Forex trading online: A swinging place to put your money

Forex trading online — the fact that the market fluctuates is no secret. And despite all the technical data that many traders rely on, staying on top of the news and current events may be the best we to speculate on what's about to happen in the Forex market.
Perhaps the most dramatic example of winners and losers in one day happened in Europe in 1992. At the time the Bank of England was fighting to stay in the newly-created European Monetary Union. Many bankers and economists predicted the at England was going to be kicked out of the union. 

Pouncing on this idea, business magnate George Soros bet $10 billion against the Bank of England, knowing that the rejection of the country by the European Monetary Union would make the British Pound drop in value. And on September 16th, 1992 that's exactly what happened, the Pound plummeted, and Soros made $1 billion in a single day.
In Forex trading online, you're not likely to make that kind of money in a single day, but the point is made clear — that by staying abreast of the news and getting the opinion of economists and specialists, you can form an opinion about what's going to happen and apply that opinion to the market.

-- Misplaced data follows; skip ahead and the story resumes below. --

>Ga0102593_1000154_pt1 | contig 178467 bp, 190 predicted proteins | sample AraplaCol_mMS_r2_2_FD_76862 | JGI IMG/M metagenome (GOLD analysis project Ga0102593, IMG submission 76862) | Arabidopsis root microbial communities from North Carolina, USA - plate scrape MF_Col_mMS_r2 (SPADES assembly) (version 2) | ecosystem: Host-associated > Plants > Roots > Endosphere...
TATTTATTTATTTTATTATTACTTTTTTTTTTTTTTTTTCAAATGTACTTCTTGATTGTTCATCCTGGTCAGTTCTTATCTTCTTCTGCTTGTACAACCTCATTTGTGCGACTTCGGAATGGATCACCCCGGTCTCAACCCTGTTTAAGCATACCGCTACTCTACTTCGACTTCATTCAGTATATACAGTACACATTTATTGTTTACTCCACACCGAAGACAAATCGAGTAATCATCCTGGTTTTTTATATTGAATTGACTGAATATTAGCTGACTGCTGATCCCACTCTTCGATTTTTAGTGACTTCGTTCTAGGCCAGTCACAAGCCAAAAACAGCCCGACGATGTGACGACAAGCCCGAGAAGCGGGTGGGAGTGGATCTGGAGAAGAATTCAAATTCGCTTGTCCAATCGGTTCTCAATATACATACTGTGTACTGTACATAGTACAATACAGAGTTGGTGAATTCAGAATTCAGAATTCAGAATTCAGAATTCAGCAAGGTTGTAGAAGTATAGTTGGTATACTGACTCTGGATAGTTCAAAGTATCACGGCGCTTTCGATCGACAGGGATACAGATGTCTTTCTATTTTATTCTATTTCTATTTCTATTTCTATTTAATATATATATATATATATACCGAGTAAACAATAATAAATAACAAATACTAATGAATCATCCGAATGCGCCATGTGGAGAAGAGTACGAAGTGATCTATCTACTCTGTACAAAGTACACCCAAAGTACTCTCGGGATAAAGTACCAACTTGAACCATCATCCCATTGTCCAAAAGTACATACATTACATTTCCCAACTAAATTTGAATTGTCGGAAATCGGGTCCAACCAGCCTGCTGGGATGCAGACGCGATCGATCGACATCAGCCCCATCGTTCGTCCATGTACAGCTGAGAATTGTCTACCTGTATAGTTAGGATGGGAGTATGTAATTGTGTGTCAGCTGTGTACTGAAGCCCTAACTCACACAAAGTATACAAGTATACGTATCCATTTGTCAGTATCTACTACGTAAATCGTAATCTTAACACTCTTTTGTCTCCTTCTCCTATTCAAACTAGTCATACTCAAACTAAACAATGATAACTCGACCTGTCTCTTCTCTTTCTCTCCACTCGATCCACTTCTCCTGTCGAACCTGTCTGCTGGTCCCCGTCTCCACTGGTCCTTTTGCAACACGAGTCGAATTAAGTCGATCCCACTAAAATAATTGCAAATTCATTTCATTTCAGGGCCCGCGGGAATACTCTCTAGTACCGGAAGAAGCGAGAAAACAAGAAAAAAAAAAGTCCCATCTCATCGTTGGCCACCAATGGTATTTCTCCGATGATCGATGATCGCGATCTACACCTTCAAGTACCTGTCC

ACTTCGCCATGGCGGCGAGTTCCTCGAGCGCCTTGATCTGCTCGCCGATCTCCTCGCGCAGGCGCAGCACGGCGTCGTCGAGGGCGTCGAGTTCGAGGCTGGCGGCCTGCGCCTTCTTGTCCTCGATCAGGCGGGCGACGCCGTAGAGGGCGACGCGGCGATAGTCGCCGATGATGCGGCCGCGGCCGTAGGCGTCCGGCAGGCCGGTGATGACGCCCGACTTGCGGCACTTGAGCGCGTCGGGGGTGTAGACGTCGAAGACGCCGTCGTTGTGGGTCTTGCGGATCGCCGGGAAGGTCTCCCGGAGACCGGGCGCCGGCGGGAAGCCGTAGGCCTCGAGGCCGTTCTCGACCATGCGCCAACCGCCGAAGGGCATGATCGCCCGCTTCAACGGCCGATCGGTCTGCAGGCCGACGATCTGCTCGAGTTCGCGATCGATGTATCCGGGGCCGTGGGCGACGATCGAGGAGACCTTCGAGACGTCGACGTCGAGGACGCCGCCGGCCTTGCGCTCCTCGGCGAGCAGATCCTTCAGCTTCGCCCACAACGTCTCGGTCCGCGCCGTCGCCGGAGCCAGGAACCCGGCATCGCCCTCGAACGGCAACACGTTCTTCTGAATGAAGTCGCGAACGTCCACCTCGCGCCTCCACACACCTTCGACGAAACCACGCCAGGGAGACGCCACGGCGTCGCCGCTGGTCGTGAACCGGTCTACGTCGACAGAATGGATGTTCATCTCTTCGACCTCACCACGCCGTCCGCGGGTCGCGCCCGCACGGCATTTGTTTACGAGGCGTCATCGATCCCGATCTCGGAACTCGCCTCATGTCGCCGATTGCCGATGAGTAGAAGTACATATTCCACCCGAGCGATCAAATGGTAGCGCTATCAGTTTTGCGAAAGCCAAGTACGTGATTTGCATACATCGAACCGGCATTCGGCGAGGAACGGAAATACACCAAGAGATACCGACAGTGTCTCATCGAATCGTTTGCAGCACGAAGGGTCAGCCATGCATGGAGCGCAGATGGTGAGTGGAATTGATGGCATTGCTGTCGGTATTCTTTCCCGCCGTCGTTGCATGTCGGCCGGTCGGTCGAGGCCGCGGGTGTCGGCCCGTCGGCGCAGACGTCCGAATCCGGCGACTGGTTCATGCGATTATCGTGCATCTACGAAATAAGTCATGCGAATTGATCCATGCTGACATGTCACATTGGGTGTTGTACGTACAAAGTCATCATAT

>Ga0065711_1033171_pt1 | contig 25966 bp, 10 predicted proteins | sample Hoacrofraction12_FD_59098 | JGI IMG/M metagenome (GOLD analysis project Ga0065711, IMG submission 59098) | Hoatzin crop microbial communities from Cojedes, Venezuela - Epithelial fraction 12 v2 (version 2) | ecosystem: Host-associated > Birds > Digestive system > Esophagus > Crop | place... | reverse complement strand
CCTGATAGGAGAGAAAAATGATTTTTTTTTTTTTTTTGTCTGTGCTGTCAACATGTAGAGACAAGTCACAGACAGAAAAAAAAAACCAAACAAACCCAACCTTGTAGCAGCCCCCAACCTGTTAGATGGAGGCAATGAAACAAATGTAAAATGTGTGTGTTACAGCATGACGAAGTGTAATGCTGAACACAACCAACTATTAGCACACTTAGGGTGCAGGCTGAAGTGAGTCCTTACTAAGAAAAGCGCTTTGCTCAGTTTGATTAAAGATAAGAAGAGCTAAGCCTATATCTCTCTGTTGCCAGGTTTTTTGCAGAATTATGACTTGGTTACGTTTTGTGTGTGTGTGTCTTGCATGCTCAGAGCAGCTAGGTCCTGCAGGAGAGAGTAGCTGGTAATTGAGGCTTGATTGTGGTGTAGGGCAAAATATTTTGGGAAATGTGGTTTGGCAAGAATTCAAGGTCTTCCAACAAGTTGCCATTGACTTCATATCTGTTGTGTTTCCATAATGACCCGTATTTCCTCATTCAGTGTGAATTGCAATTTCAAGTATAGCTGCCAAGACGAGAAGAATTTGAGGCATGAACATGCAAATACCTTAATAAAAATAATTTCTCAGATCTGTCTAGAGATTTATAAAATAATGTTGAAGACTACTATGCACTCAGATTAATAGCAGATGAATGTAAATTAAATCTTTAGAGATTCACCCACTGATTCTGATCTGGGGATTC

It's not often that there will be a swing currency value this dramatic, but the same idea applies to more subtle changes too, and are the foundation of how money is made and lost.
A similar dramatic swing in the Forex market occurred with the fall of the Berlin Wall in 1989, though Forex trading online didn't exist yet. Another American business magnate by the name of Stanley Druckenmiller believed the fall was imminent, and he bought 2 billion worth of German marks. The idea was that the fall of the Berlin Wall would lead to the reunification of Germany and usher in a new age of economic vitality. Druckenmiller speculated right — his firm posted a 60 percent return on investment shortly after the fall.
Both of these examples have one common thread — they were based on fundamental economic data and current world events, and with that data these already successful businessmen were able to gamble and win big. 
But in today's modern, efficient and tightly regulated currency markets, major swings like these are far less likely to happen. But by using the same principles, making medium or long term projections based on current events and macroeconomic data — and not feeble chart tinkering — you too can walk away at the end of the day with a tidy profit.